18A person that weighs 50 kg runs and hits a wall with a force of 50 N A person that weighs 50 kg runs and hits a wall with a force of 50 N. What was the person’s acceleration as they hit the wall? With what force did the wall hit the person?Agenda for Friday Feb 21stGo over Force Problems & Newton’s laws worksheetWhiteboard questionsEnergy notesQuiz Wednesday – newton’s laws
19WHITEBOARDQUESTIONSNeed a whiteboard, marker, paper towel, and calculator.
20Who was the scientist who gave us the Laws of Motion? Which law explains why we need to wear seatbelts?Which law says that force is equal to mass times acceleration (F=MA)?Which law explains how rockets are launched into space?Which law says that heavier objects require more force than lighter objects to move or accelerate them (Throwing a bowling ball requires more force than throwing a baseball)?
216. In the absence of air resistance, describe the acceleration of a 1 6. In the absence of air resistance, describe the acceleration of a 1.5 kg book compared to the acceleration of a 15 kg rock if the objects were dropped from the same height? 7. What happens to the gravitation force on an object as it gets closer to another object? 8. There are 2 rocks. Rock A has a mass of 50 kg and rock B has a mass of 1000 kg. There would be a greater gravitational force between you and which rock?
229. If a 50 kg person hits a wall with a force of 25 N, with what force does the wall hit the person back? 10. What is the weight of a person on earth who weighs 25 kg? 11. A person kicks a ball with a force of 11 N. It travels at a rate of 3 m/s2. What is the ball’s mass?
2312. What force is applied to a 2 kg ball to make it travel at 32 m/s2 12. What force is applied to a 2 kg ball to make it travel at 32 m/s2? 13. What object would have a greater inertia? A. A car B. A semi – truck 14. Why?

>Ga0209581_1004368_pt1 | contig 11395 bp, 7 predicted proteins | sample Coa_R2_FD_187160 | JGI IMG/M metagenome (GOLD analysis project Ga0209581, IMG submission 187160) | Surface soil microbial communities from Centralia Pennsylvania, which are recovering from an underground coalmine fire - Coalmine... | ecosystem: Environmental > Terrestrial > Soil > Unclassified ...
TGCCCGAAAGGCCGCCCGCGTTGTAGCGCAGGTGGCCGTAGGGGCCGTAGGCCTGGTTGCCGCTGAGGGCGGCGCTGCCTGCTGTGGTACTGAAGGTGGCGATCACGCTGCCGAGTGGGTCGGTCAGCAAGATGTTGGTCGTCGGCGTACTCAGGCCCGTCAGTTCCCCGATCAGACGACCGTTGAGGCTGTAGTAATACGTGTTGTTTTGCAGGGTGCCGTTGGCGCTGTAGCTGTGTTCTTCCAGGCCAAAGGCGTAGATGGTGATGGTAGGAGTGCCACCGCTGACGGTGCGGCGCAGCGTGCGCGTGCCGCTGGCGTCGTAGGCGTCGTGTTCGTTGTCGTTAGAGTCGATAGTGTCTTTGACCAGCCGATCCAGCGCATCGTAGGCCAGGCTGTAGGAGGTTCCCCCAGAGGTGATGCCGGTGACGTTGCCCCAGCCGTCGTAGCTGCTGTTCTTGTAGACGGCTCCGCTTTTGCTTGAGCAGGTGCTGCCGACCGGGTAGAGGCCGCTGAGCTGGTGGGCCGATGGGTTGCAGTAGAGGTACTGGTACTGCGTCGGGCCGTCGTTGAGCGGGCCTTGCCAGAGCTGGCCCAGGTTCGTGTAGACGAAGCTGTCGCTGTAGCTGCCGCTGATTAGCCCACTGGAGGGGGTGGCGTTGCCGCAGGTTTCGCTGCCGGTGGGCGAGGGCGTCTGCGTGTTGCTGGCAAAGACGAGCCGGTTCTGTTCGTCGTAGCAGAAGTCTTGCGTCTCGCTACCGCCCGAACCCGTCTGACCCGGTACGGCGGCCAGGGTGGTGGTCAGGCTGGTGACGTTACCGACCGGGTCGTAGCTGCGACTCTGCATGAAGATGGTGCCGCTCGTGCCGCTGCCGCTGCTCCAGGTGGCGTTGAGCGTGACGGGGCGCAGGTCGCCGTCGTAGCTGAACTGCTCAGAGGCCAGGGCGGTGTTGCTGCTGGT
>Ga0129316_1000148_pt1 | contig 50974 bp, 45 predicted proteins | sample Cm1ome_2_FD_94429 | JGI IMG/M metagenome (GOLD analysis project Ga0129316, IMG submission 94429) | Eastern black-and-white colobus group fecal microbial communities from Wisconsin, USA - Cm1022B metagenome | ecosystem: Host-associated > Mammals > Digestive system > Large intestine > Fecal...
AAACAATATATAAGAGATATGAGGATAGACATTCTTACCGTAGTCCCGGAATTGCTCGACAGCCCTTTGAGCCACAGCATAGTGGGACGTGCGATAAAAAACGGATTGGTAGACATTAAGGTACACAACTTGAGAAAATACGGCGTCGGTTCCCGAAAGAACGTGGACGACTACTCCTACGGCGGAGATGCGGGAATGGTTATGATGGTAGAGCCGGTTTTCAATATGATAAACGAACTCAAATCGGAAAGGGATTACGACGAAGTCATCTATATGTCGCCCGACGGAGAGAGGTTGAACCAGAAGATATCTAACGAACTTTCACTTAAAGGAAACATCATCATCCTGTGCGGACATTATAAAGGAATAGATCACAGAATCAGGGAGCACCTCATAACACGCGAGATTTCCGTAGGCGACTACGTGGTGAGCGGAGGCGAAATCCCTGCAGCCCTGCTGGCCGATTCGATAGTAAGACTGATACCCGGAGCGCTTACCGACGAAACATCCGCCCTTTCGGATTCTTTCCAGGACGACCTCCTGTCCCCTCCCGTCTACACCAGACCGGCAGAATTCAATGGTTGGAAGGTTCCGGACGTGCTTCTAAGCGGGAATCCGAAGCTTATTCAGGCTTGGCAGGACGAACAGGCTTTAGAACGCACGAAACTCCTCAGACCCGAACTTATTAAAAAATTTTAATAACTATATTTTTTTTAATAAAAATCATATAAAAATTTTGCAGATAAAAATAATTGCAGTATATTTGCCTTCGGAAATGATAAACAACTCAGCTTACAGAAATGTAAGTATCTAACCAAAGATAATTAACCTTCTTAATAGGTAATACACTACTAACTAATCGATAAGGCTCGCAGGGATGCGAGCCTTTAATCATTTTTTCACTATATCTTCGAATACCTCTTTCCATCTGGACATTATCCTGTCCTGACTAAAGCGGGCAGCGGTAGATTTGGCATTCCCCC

24GravityRead pages 352 – 359Answer questions 1-6 on page 359
25Projectile Motion Vertical and horizontal components No affect on each otherCombined they form a curved pathSame acceleration downward because of gravity and will land at the same time
27Momentum Def. – mass and velocity of an object P=mvUnits: kg x m/s AND directionObjects with larger mass have more momentumObjects moving faster have more momentum
28Calculate MomentumCalculate the momentum of a 6.00 kg bowling ball moving at 10 m/s toward the pins. Calculate the momentum of the following objects: a. a 75 kg speed skater moving forward at 16 m/s b. a 135 kg ostrich running north at 16.2 m/s c. a 5.0 kg baby on a train moving east at72 m/s d. a seated 48.5 kg passenger on a train that is stopped
29Force and Momentum To catch a ball you use a force to stop the ball You change the ball’s momentumIf you increase the time to catch the ball you reduce the force
30Momentum and Collisions The total amount of momentum is an isolated system in conservedm1v1 = m2v2During a collision, momentum can be transferredHitting billiard ball